Eventually, all Tranche 2 aircraft will also go through the Phase 1 Enhancement program beginning 2011, covering new software architecture, enhanced multirole man-machine interface (MMI), integration of a new targeting pod, enhancements of MIDS (Multifunctional Information and Distribution System) datalink, Global Positioning System (GPS) navigation system, Defensive Aids Sub-System (DASS), communications, improving ‘network centricity’ and expanded weapon support including Paveway IV and Enhanced GBU-16.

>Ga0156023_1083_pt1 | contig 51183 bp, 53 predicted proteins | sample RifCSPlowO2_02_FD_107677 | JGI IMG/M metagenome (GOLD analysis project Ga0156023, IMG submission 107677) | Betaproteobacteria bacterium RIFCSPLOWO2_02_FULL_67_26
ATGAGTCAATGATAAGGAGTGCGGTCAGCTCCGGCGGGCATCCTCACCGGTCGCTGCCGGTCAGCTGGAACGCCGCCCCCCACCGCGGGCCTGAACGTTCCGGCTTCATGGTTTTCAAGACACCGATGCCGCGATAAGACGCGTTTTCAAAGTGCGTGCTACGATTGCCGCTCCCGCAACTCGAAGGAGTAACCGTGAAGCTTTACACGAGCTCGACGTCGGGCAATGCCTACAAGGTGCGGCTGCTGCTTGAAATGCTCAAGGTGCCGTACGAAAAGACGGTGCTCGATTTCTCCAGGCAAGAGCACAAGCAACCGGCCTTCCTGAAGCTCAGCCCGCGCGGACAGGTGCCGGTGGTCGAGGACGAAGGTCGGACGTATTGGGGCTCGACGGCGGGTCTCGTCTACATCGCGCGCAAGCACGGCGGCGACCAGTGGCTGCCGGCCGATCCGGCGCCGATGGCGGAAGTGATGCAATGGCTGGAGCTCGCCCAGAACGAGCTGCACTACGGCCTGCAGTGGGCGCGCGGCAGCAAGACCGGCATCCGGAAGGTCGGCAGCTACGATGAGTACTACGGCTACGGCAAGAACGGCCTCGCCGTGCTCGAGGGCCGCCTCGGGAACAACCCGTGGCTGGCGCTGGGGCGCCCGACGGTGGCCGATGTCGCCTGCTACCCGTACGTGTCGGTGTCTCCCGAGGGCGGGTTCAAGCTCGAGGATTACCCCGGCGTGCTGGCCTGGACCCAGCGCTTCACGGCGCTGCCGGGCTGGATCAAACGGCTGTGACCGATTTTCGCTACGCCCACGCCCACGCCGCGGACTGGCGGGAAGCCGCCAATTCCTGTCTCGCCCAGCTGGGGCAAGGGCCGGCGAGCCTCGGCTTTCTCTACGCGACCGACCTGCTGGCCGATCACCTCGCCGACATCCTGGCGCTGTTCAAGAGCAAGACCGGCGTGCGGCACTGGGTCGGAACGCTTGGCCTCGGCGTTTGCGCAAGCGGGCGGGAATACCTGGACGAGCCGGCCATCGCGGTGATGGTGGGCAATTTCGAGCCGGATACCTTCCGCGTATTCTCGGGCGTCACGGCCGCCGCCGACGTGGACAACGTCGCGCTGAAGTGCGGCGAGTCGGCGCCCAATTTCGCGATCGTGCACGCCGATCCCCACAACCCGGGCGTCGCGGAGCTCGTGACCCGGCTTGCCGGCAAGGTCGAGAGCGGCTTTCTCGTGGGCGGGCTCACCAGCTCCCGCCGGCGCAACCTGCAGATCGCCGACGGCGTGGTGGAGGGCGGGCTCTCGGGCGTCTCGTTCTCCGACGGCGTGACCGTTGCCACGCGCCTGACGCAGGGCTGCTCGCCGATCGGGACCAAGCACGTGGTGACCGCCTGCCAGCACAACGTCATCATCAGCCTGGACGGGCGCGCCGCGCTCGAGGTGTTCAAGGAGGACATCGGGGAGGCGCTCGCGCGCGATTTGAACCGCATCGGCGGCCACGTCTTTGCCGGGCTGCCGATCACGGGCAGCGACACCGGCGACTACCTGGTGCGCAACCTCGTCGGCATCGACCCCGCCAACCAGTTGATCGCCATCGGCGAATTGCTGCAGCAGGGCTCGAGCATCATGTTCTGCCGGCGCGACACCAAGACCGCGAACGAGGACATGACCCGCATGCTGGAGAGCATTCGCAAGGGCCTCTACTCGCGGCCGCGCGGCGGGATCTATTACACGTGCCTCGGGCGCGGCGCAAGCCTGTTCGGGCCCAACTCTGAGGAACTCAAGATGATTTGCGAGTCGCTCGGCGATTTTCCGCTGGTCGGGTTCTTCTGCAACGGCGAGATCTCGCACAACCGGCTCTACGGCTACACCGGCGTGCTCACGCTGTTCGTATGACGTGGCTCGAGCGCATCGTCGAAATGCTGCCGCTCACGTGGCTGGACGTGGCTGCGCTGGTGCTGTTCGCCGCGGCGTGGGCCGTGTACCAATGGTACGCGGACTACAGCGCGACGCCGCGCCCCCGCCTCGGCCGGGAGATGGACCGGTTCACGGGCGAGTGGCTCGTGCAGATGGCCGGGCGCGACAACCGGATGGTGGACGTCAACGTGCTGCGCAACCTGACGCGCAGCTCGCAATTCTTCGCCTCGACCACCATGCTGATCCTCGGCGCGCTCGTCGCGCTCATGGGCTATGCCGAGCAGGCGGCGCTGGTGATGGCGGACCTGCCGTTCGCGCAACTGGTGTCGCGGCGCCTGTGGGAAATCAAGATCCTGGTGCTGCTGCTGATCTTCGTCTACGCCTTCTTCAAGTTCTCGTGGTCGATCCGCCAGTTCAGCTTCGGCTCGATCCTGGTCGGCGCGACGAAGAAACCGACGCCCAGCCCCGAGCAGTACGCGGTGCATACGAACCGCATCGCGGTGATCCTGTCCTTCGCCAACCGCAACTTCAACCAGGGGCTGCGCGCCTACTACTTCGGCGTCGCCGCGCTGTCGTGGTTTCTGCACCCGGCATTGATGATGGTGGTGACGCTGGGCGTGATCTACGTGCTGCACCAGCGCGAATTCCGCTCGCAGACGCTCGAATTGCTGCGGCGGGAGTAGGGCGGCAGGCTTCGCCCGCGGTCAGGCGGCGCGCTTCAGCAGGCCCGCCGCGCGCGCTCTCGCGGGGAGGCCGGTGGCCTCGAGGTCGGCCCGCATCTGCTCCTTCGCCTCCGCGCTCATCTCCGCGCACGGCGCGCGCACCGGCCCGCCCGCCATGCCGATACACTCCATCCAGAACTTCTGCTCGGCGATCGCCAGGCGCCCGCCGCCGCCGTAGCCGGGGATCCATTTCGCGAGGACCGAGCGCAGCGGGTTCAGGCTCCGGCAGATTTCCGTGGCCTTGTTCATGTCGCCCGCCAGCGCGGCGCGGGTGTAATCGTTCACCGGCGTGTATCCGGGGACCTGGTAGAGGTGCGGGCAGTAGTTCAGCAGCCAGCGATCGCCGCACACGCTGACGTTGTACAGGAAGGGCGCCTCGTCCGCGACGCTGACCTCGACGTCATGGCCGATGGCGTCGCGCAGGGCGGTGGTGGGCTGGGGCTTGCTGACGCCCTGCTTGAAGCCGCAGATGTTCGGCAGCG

A second batch of future enhancements has been submitted during the Berlin Air Show this year. “Phase 2 Enhancement (P2E)” is targeted to be implemented by the end of 2014. It focuses on the introduction of enhanced weapons expected at this time, like enhanced Storm Shadow, Taurus, supersonic delivery of Paveway IV weapons, Brimstone, Small Diameter Bomb, AMRAAM C-5/7, and Meteor. Other improvements of subsystems are also expected, including further enhancement of DASS. Further enhancements are expected for Tranche 3.
Note: By mid- 2008 all Block designations have been deleted from the Typhoon program, except for Block 9 which has been instituted as a placeholder for future capabilities, to be more flexible in adapting future customer requirements.